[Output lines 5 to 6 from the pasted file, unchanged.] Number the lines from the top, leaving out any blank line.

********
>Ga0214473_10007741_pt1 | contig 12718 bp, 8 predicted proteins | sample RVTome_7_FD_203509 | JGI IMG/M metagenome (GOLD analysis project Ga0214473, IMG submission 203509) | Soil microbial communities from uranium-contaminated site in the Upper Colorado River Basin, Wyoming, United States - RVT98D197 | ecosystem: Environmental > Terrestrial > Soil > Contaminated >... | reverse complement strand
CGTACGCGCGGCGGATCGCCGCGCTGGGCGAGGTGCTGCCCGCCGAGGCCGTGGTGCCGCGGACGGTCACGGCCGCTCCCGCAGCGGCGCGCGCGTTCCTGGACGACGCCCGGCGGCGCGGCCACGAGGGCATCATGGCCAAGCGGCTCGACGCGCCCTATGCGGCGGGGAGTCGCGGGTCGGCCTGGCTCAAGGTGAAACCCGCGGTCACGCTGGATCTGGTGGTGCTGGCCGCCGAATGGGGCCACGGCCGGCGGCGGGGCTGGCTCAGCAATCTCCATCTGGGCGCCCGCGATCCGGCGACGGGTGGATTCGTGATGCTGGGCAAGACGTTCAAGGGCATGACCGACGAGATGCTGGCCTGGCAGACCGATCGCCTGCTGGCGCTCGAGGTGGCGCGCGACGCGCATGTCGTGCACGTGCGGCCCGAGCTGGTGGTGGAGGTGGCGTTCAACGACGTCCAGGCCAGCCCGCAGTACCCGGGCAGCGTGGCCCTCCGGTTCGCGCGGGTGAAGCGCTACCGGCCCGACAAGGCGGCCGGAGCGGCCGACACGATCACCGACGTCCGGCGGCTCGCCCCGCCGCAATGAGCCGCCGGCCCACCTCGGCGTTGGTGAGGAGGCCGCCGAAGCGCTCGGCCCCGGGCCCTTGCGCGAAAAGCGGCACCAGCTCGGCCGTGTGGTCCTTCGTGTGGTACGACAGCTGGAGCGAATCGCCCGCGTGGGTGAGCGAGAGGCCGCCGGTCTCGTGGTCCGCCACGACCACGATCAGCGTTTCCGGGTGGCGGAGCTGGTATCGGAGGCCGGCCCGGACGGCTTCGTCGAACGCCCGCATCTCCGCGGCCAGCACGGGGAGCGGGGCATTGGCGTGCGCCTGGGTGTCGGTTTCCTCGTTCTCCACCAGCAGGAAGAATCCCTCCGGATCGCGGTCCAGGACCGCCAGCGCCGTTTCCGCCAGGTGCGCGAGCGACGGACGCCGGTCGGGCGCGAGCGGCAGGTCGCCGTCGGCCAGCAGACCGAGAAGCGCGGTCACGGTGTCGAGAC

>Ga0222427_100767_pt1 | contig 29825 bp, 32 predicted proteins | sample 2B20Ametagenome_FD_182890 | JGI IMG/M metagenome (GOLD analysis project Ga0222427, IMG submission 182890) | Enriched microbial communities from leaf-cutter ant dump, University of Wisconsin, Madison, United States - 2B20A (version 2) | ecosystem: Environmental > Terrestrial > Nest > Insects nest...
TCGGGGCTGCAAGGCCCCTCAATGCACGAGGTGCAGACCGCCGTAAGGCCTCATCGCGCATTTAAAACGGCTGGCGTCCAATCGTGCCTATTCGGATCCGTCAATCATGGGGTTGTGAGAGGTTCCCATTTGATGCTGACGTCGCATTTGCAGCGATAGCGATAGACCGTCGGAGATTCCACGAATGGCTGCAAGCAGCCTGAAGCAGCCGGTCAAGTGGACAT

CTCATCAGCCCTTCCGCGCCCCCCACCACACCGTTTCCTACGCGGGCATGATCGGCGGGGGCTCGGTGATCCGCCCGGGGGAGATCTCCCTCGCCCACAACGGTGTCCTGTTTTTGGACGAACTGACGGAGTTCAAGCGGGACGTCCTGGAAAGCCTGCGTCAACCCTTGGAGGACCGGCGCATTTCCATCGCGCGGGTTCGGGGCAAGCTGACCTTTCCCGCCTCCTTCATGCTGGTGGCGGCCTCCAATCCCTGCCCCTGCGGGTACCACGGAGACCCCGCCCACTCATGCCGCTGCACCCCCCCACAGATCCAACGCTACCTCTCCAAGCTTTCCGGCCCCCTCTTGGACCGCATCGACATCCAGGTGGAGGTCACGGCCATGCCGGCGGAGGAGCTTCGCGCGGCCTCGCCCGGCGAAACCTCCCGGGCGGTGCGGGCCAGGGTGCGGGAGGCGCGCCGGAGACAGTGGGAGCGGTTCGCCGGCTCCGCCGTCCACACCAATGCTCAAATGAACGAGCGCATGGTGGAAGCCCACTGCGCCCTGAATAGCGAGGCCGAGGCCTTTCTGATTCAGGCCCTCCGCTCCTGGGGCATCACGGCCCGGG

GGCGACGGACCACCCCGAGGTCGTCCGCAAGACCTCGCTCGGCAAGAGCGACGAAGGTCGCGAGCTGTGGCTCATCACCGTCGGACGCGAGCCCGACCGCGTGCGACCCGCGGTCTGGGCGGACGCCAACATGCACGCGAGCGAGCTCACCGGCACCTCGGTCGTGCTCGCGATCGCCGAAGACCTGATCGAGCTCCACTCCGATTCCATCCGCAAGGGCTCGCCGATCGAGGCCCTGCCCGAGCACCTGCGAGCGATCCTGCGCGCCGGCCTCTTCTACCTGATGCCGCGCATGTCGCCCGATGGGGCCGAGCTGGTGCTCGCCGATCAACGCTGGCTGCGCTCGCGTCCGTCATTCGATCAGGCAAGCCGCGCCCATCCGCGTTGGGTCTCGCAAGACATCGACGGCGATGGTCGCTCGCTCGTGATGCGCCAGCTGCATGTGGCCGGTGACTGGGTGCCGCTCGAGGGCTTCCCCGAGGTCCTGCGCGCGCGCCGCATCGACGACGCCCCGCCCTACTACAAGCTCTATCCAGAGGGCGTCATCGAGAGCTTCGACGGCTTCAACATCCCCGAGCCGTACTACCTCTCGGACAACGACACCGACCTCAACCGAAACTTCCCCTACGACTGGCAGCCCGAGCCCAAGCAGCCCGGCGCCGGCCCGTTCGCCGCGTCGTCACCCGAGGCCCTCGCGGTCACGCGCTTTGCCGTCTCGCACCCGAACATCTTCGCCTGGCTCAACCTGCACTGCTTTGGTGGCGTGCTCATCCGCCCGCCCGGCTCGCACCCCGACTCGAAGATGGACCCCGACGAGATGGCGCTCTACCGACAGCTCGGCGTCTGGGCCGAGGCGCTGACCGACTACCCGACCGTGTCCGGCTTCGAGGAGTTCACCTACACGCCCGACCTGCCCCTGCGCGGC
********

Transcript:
CTCATCAGCCCTTCCGCGCCCCCCACCACACCGTTTCCTACGCGGGCATGATCGGCGGGGGCTCGGTGATCCGCCCGGGGGAGATCTCCCTCGCCCACAACGGTGTCCTGTTTTTGGACGAACTGACGGAGTTCAAGCGGGACGTCCTGGAAAGCCTGCGTCAACCCTTGGAGGACCGGCGCATTTCCATCGCGCGGGTTCGGGGCAAGCTGACCTTTCCCGCCTCCTTCATGCTGGTGGCGGCCTCCAATCCCTGCCCCTGCGGGTACCACGGAGACCCCGCCCACTCATGCCGCTGCACCCCCCCACAGATCCAACGCTACCTCTCCAAGCTTTCCGGCCCCCTCTTGGACCGCATCGACATCCAGGTGGAGGTCACGGCCATGCCGGCGGAGGAGCTTCGCGCGGCCTCGCCCGGCGAAACCTCCCGGGCGGTGCGGGCCAGGGTGCGGGAGGCGCGCCGGAGACAGTGGGAGCGGTTCGCCGGCTCCGCCGTCCACACCAATGCTCAAATGAACGAGCGCATGGTGGAAGCCCACTGCGCCCTGAATAGCGAGGCCGAGGCCTTTCTGATTCAGGCCCTCCGCTCCTGGGGCATCACGGCCCGGG

GGCGACGGACCACCCCGAGGTCGTCCGCAAGACCTCGCTCGGCAAGAGCGACGAAGGTCGCGAGCTGTGGCTCATCACCGTCGGACGCGAGCCCGACCGCGTGCGACCCGCGGTCTGGGCGGACGCCAACATGCACGCGAGCGAGCTCACCGGCACCTCGGTCGTGCTCGCGATCGCCGAAGACCTGATCGAGCTCCACTCCGATTCCATCCGCAAGGGCTCGCCGATCGAGGCCCTGCCCGAGCACCTGCGAGCGATCCTGCGCGCCGGCCTCTTCTACCTGATGCCGCGCATGTCGCCCGATGGGGCCGAGCTGGTGCTCGCCGATCAACGCTGGCTGCGCTCGCGTCCGTCATTCGATCAGGCAAGCCGCGCCCATCCGCGTTGGGTCTCGCAAGACATCGACGGCGATGGTCGCTCGCTCGTGATGCGCCAGCTGCATGTGGCCGGTGACTGGGTGCCGCTCGAGGGCTTCCCCGAGGTCCTGCGCGCGCGCCGCATCGACGACGCCCCGCCCTACTACAAGCTCTATCCAGAGGGCGTCATCGAGAGCTTCGACGGCTTCAACATCCCCGAGCCGTACTACCTCTCGGACAACGACACCGACCTCAACCGAAACTTCCCCTACGACTGGCAGCCCGAGCCCAAGCAGCCCGGCGCCGGCCCGTTCGCCGCGTCGTCACCCGAGGCCCTCGCGGTCACGCGCTTTGCCGTCTCGCACCCGAACATCTTCGCCTGGCTCAACCTGCACTGCTTTGGTGGCGTGCTCATCCGCCCGCCCGGCTCGCACCCCGACTCGAAGATGGACCCCGACGAGATGGCGCTCTACCGACAGCTCGGCGTCTGGGCCGAGGCGCTGACCGACTACCCGACCGTGTCCGGCTTCGAGGAGTTCACCTACACGCCCGACCTGCCCCTGCGCGGC